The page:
Jim: Let, let’s pick up on a couple of these. You’re really fighting the media typically, and the influence shapers in the culture, but when, uh, you signed the bill on protecting pre-K through third grade from having teachers teach them sexually oriented things, that sounds like common sense. And I think a lot of the country said, “Governor DeSantis, thank you.” Why would there be debate about that? I mean, who should be talking about sexual issues with these kids at that age?

Gov. DeSantis: Well, that’s the thing. Uh, when we, when we first started doing it, I was shocked at how the media was responding in the left. And I’m, I had my staff like, “Give me the bill. Let me look… Are they really fighting on this hill-?

Jim: Yeah.

Gov. DeSantis: … with the K through three?” And, and, and I’m like, “You can’t be serious.” So I knew that what we were doing was the right thing, 100%, and we, we just went right back through the, the blowback. But what I’ve come to find out is there is a concerted effort to inject this gender ideology and the sexuality into the discussions with the very youngest kids. And it goes into the larger discussion about the proper role of parents, there’s an element of our society on the, on the far left that believes parents really have no role in the education of their kids. You drop ’em off at school, and then they take the kids, and they impose the ideology and worldview that they want. A school board member controlled by a union, a bureaucrat, whoever. And that’s the vision. Our vision is that parents have a fundamental role in the education and upbringing of their kids, and they have a right to know what curriculum’s being taught. Uh, they have a right to be involved, but I think the left views it as, “Okay, if you don’t inject this early, by the time they get older it’s almost, quote, too late for them to get the ideology, uh, that they want.” So we ended up seeing curriculum designed for very young kids, like the Genderbread Man or the Gender Unicorn. These are things that are very, very real, and so I think that the reason they had the reaction is because they view those very young grades, the elementary grades, as where the battlefield is for them in terms of getting their worldview to stick with these students. Once they get older, then it’s more of the parent’s viewpoints and values, and that’s what they don’t want.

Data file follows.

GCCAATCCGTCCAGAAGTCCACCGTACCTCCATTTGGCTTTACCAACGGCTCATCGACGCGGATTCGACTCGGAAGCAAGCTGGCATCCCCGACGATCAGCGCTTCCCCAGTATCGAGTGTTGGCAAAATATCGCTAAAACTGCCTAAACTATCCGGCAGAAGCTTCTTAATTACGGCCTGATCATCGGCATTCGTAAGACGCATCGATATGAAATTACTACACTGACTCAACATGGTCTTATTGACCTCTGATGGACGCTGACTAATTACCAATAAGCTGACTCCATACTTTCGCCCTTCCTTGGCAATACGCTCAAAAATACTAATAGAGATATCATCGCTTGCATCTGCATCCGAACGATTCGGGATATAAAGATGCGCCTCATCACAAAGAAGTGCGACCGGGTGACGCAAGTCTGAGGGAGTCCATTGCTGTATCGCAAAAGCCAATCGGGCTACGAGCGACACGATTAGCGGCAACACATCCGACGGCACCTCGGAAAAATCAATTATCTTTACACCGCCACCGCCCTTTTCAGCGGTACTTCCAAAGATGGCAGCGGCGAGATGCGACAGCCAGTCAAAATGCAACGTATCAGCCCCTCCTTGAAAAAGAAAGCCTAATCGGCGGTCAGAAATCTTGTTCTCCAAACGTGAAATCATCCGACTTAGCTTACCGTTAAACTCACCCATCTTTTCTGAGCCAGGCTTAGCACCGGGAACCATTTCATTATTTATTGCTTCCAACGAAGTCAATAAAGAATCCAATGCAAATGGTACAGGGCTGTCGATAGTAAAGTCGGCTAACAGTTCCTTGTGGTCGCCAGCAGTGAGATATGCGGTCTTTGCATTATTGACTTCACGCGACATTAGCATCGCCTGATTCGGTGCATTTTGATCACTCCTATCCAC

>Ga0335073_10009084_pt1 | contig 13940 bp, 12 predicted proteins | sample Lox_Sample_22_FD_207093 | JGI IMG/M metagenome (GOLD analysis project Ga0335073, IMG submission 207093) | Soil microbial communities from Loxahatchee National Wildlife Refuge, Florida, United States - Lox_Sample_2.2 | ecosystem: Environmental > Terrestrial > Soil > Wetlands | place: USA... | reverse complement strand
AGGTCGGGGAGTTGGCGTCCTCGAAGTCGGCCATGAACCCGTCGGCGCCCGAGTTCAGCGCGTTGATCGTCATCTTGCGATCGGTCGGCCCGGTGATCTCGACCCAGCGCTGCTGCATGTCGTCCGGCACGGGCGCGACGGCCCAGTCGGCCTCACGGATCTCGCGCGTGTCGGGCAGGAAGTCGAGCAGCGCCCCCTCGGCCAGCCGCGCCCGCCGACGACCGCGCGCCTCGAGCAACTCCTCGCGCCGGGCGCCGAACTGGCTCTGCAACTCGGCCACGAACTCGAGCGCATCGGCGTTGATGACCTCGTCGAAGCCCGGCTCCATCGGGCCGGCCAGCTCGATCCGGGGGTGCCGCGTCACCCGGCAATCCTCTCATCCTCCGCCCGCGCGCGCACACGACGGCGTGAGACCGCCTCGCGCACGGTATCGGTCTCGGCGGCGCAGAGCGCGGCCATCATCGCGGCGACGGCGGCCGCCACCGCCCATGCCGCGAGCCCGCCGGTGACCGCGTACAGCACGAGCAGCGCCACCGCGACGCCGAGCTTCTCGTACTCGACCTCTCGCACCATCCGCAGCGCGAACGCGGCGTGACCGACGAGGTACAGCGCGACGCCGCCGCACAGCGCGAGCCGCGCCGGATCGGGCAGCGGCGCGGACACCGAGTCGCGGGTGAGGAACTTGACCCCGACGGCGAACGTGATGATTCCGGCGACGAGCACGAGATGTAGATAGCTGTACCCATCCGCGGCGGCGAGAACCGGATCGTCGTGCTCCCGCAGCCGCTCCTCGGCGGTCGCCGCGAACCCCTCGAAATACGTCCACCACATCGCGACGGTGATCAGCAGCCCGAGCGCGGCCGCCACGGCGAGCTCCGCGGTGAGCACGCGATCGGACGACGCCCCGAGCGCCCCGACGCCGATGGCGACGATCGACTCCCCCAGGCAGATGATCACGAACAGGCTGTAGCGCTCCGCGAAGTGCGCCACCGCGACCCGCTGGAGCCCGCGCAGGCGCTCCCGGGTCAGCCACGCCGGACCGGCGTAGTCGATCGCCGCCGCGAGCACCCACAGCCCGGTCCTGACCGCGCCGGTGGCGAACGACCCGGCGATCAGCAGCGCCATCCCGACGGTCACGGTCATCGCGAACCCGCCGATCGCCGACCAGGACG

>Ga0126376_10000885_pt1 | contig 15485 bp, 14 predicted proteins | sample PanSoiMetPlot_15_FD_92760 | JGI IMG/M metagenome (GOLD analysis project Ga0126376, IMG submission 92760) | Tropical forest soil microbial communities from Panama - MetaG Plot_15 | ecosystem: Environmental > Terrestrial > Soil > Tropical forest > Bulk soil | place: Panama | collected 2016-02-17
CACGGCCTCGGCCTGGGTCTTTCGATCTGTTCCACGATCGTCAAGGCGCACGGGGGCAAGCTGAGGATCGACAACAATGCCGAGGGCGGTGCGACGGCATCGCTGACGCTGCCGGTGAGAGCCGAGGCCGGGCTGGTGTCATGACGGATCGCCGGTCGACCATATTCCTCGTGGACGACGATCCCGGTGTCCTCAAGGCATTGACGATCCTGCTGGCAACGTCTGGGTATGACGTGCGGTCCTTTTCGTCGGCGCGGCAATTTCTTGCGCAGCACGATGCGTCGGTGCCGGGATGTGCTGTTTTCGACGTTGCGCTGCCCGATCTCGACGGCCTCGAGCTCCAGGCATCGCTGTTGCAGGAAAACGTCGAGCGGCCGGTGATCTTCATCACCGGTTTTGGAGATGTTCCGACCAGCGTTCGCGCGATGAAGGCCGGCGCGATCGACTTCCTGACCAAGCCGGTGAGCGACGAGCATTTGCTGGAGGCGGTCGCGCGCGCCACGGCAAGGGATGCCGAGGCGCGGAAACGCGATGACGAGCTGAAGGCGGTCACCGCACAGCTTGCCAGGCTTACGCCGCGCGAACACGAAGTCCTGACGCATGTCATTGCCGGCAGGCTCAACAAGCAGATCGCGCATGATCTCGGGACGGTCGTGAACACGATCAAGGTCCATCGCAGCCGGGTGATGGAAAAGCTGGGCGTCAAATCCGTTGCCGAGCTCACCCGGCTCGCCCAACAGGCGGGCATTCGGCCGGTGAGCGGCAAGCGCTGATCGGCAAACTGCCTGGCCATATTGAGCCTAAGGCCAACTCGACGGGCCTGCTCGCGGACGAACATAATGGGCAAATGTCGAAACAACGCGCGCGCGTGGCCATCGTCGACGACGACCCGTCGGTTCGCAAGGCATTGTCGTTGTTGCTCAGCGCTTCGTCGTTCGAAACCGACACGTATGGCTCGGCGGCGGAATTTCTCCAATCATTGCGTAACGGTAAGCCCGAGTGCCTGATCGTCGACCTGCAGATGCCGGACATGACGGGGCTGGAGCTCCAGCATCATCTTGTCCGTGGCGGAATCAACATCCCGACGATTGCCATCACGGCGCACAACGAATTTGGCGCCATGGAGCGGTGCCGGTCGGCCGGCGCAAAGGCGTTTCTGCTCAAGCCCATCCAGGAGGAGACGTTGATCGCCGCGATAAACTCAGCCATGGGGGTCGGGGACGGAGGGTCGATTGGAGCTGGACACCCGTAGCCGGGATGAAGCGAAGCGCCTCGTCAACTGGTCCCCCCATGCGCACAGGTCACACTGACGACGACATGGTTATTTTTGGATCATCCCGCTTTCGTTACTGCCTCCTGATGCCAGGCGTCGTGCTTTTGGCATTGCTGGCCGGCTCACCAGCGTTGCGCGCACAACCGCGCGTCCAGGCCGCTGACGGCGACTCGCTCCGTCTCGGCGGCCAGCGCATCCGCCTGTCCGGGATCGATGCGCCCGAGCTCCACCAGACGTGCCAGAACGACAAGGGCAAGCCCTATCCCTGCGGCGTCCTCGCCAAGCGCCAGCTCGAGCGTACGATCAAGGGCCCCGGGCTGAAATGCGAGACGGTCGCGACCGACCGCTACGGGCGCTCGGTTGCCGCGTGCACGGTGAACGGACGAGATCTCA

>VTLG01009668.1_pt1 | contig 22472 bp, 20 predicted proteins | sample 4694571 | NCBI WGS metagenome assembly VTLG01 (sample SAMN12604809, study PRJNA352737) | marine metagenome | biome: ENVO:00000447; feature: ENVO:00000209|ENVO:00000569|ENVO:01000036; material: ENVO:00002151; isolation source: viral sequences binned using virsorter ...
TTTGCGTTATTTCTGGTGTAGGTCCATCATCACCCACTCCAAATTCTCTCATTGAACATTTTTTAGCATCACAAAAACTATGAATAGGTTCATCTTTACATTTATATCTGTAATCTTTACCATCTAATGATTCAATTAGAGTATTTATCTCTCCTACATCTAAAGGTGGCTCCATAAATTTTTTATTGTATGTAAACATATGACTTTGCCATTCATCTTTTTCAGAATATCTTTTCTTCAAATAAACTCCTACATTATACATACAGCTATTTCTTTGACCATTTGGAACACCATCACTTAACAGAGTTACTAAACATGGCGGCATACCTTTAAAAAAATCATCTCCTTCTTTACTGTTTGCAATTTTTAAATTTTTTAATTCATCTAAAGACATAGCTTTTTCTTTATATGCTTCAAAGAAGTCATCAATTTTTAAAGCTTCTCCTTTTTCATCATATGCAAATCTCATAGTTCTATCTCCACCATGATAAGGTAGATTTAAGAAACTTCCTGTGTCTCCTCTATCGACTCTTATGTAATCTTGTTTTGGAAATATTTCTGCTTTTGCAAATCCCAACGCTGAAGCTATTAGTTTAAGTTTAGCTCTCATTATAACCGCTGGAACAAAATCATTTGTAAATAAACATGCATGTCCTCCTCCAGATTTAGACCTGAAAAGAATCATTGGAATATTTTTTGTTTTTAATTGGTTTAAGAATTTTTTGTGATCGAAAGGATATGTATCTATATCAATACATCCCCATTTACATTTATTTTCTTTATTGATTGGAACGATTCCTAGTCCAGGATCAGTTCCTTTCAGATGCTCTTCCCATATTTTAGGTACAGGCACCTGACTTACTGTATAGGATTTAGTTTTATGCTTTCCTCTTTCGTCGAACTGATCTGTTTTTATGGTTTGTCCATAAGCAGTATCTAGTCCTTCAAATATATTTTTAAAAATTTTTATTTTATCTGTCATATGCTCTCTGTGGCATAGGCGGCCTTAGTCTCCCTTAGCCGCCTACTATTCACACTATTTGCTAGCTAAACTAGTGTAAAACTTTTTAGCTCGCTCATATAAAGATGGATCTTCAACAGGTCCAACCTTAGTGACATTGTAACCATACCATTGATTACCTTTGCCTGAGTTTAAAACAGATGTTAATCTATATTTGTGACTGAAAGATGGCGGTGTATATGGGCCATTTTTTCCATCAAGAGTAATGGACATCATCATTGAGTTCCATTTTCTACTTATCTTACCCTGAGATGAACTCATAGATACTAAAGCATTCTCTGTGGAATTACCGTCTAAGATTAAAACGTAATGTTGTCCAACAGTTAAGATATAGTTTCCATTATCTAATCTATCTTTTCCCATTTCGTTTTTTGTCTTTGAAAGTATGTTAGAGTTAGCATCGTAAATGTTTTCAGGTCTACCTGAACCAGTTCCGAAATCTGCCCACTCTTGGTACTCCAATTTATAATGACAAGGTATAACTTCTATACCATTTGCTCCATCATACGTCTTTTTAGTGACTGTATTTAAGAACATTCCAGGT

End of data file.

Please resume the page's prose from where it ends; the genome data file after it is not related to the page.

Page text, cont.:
Jim: When you look at the awakening of parents, um, because this has been going on for at least a decade, maybe longer in public schools, where these kids have been taught in actually like a grooming arena, right? They’re, they’re almost, like, grooming them f- to b- become what they want out of, uh, these children when they’re in their 20’s and 30’s, right? And i- in that regard, w- why do you think parents are waking up? What’s happening to where parents are now keenly in tune with what’s going on in school?

Gov. DeSantis: Well I think some of this stuff has, has just gotten more flagrant, uh, over the years, and I think parents are seeing that. And, and I do think with COVID they had to be more involved all of a sudden because, you know, in Florida, you know, we made sure to keep schools open, but in a lot of parts of the country they were doing remote education for a long, long time. And so the parents are then having to be called upon to be teachers as well, and I think they were exposed to some of the things that were going on in school and I think were, were frustrated some of the stuff that they were saw. I mean, you know, one of the things, the responses I always get is, “Okay, you have these second, third graders or whatever we’re talking about-

Jim: Yeah.

Gov. DeSantis: … with these bills, are we mastering reading, and writing, and all those things so far? Are we doing so well there that we’re injecting social policies into these schools?” And, and I think what parents are doing and serving an important function, is they’re reorienting the school system away from indoctrination and back towards education where we have a premium on, on doing what a core part of education should be.

John: You are listening to Focus on the Family with Jim Daly. Today our guest is Florida Governor Ron DeSantis. And you can visit our website for help with your child’s education, knowing your rights as a parent, and staying informed on issues affecting your kids. Stop by to learn more. Okay let’s move forward in the conversation now as Jim and the Governor discussed how our fundamental rights of faith and freedom are woven into the fabric of America, endowed by God.